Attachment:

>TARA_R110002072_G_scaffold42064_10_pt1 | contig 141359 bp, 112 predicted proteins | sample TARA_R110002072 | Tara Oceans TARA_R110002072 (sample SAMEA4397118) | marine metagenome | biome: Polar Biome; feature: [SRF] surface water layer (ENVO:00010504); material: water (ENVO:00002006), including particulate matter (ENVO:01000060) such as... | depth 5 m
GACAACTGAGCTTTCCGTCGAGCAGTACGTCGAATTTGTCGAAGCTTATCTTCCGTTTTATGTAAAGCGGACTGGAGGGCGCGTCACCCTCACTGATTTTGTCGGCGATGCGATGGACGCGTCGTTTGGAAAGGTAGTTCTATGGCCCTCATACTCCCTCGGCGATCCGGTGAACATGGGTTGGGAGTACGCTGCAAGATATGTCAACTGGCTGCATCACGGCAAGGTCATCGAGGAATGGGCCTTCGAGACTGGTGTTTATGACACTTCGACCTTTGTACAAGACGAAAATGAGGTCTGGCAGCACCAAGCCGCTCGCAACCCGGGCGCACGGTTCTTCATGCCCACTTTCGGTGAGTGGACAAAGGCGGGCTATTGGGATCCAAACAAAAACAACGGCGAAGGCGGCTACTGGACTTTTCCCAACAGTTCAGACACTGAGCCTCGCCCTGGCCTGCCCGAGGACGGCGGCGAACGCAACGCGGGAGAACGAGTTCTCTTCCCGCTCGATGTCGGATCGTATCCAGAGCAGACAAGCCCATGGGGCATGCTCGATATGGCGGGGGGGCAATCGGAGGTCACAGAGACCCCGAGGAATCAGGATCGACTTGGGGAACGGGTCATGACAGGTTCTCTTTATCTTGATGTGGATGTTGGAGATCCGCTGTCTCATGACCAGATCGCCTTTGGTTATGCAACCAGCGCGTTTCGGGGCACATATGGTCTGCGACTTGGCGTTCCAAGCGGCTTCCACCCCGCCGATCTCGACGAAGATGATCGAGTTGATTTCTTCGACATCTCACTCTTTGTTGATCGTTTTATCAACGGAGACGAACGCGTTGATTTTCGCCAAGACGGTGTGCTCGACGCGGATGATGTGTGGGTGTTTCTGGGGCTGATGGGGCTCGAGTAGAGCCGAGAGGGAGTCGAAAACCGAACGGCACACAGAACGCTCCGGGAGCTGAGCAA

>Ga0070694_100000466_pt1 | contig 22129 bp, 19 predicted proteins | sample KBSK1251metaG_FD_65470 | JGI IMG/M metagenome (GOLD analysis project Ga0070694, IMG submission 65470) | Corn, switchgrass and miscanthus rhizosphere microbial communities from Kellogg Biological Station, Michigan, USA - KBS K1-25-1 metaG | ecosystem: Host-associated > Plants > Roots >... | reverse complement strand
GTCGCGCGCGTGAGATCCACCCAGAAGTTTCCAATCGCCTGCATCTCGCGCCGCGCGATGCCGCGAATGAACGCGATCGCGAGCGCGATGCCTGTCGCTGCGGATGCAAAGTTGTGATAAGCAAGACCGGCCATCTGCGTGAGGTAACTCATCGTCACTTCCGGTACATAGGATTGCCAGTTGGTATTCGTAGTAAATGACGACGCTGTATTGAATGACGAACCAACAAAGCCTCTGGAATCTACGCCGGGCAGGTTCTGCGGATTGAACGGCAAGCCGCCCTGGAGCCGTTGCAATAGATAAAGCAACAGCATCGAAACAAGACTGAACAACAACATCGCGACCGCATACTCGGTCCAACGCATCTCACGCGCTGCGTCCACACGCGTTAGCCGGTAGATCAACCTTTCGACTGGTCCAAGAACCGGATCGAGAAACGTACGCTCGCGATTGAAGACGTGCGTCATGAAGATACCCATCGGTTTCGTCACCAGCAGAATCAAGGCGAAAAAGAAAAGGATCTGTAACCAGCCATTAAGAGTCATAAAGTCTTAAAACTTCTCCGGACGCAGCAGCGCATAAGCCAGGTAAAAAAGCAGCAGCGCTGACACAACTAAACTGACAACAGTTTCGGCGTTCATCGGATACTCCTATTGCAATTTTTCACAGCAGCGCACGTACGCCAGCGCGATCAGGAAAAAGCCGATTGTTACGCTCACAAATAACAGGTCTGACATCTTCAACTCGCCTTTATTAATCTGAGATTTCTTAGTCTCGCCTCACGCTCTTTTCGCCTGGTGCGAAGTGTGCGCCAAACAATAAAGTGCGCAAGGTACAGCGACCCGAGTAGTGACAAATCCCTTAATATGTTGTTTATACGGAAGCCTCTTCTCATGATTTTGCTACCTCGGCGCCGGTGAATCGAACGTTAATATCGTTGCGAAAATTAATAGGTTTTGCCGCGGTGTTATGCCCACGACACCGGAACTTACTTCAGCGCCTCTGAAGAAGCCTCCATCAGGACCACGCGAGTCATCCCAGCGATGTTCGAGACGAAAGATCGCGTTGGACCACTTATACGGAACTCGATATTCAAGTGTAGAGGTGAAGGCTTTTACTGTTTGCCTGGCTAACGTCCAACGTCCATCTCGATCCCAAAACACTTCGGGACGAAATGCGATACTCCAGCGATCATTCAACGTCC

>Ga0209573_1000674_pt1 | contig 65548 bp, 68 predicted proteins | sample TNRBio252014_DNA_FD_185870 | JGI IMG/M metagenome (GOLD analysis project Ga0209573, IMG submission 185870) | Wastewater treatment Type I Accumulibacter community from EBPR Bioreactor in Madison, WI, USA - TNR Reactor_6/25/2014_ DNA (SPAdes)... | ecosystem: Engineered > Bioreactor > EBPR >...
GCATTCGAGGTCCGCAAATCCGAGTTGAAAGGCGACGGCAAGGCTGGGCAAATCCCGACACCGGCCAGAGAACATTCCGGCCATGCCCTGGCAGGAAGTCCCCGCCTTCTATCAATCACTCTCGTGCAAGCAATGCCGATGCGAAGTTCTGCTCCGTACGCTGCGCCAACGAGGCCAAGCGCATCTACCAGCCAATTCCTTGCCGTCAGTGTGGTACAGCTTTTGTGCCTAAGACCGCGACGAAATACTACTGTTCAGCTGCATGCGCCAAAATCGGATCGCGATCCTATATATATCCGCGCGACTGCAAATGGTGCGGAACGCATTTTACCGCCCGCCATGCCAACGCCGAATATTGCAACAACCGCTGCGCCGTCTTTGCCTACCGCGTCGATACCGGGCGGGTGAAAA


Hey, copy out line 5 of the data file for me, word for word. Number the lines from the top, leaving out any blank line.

>Ga0209573_1000674_pt1 | contig 65548 bp, 68 predicted proteins | sample TNRBio252014_DNA_FD_185870 | JGI IMG/M metagenome (GOLD analysis project Ga0209573, IMG submission 185870) | Wastewater treatment Type I Accumulibacter community from EBPR Bioreactor in Madison, WI, USA - TNR Reactor_6/25/2014_ DNA (SPAdes)... | ecosystem: Engineered > Bioreactor > EBPR >...